An official website of the United States government
Here's how you know
A .mil website belongs to an official U.S. Department of Defense organization in the United States.
A lock (lock ) or https:// means you’ve safely connected to the .mil website. Share sensitive information only on official, secure websites.













NEWS | Jan. 10, 2024

Problem-solver thrives in Army Reserve, Army civilian careers

By Samantha Tyler U.S. Army Materiel Command

Terrance Wilson was 26 years old when a chance encounter changed the course of his life.

Wilson had attended Fort Valley State University, a public land-grant historically Black university where he played football and ran track, and he had met and married his wife. He was working in sales and finance when he met a young Soldier who had just come out of Advanced Individual Training, the training Soldiers receive in their specific occupational specialties.

“I watched the Soldier buy a car by himself,” Wilson said. “And that was my recruiter. I was like, ‘sign me up.’ I wanted to spend more time with my family instead of doing sales and finance. So, I decided to join the Army.”

Wilson’s military exposure up to this point was limited. He was a first-generation non-sharecropper on his mom’s side. His great grandparents were enslaved. His family had saved photos of family members who were Buffalo Soldiers, but no one has been able to identify them and make the linkage. When his father, who was born in 1927, received his college degree, he was not allowed to commission in the military.

“He wanted me to enlist and told me, ‘You'll learn so much more about the Army,’ and eventually when I decided to enlist after college, it was the path that felt right.”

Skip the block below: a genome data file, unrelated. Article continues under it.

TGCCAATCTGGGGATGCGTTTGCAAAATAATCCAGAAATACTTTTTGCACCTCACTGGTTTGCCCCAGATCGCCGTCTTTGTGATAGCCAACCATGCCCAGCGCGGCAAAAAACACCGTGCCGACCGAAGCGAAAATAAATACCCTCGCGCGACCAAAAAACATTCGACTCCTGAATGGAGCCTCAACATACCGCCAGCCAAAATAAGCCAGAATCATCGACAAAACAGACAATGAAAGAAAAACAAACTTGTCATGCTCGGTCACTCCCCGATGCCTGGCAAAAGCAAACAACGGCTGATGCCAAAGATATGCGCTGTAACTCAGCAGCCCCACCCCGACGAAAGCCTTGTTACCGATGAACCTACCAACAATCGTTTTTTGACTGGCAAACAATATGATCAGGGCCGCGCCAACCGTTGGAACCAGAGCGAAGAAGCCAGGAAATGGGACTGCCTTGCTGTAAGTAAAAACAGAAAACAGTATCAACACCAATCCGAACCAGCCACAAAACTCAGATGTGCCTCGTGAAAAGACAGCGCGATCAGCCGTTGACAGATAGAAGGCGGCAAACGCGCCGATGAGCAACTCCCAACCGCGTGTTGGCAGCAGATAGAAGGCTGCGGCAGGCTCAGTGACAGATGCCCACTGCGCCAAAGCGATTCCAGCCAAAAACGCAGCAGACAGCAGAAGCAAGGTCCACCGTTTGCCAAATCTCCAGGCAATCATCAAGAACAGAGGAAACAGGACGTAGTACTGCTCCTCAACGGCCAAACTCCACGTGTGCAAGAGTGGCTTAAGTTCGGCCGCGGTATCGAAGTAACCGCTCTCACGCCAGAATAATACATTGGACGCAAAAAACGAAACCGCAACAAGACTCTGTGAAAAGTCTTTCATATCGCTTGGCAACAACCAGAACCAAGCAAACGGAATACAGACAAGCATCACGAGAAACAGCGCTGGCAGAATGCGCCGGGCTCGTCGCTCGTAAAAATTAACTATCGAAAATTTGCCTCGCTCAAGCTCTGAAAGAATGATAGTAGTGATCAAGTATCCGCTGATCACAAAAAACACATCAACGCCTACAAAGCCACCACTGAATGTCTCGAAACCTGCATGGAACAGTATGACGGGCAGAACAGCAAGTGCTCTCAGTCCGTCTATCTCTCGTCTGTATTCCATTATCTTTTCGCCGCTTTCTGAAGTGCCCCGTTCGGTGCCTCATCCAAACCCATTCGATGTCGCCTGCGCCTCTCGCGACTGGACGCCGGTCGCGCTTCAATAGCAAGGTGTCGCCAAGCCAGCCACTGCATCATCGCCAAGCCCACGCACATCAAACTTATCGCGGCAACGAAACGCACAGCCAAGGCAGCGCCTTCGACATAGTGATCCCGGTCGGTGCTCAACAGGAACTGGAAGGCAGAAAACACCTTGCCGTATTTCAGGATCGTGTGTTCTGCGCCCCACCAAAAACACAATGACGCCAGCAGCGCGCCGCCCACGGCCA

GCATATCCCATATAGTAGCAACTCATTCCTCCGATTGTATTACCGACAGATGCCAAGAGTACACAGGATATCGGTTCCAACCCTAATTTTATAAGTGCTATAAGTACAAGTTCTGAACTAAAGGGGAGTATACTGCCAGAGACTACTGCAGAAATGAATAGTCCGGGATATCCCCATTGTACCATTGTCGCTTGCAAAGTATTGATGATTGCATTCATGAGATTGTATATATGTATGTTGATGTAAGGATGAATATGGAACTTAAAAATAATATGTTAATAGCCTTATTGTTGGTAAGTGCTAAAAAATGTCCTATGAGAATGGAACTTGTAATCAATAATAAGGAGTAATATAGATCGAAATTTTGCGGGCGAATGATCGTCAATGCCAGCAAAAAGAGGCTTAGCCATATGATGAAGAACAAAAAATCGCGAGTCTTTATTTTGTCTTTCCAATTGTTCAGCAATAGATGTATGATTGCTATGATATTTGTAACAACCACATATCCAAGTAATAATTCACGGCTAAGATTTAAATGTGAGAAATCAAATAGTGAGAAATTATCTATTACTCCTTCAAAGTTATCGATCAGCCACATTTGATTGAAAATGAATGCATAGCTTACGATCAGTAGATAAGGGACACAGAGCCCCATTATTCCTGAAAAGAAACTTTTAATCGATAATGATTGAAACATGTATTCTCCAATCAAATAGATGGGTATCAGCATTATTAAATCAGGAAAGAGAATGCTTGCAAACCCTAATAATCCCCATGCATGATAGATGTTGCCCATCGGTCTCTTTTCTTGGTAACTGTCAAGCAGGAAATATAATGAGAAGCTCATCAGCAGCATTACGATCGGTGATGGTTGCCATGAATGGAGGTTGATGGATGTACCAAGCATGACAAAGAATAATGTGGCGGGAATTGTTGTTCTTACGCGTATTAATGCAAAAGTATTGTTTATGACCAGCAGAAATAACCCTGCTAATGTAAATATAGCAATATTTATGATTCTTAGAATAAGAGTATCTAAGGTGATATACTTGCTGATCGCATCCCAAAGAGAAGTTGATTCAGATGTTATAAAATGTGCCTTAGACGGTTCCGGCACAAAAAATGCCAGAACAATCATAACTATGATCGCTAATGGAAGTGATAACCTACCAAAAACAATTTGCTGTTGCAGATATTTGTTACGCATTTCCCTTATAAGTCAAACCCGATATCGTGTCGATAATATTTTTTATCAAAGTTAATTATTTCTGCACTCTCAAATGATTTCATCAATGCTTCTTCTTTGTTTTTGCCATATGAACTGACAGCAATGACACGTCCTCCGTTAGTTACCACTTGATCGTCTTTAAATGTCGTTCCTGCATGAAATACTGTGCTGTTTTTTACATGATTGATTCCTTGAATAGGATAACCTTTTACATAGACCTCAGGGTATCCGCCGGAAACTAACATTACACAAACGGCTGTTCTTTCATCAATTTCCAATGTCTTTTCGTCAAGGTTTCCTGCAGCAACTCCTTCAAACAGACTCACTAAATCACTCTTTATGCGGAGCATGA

Wilson enlisted in March 2001. He completed basic training and was almost done with his AIT training when the 9/11 attacks occurred.

He went to Fort Riley, Kansas, that October and deployed in November. He remembers coming home, getting promoted to sergeant, having his daughter and then deploying again.

“The Army's been at peace all this time. I join up and now we're going to war,” he said.

After those deployments, Wilson decided to commission. He returned to Fort Valley State University and joined ROTC as part of Army's Green to Gold program, commissioning and joining the Army Reserve in 2005. When he commissioned, he became the first member of his family to be a military officer.

Wilson’s years of service – both as a Reservist and as an Army Civilian – were filled with problem solving. He was in the Army's first Master Black Belt course for Lean 6 Sigma, which helps Soldiers manage an organization’s processes better and look for ways to improve aspects of an organization’s business. As a result, he led projects to reduce post mobilization training times, which ultimately stabilized the Army Force Generation model for the Army Reserve.

While serving as commander of the 200th Military Police Command Headquarters and Headquarters Company, at Fort Meade, Maryland, Wilson also served as an Army Civilian, working as the deputy deployment director for the Lean Six Sigma program, which focuses on the elimination of waste. He took on a project to help better track equipment coming back from Kuwait to make sure everything was accounted for consistently.

“We were starting to process map it out. We were able to get a lot of quick wins,” he said. “It’s not like it was anything genius – we had a process.”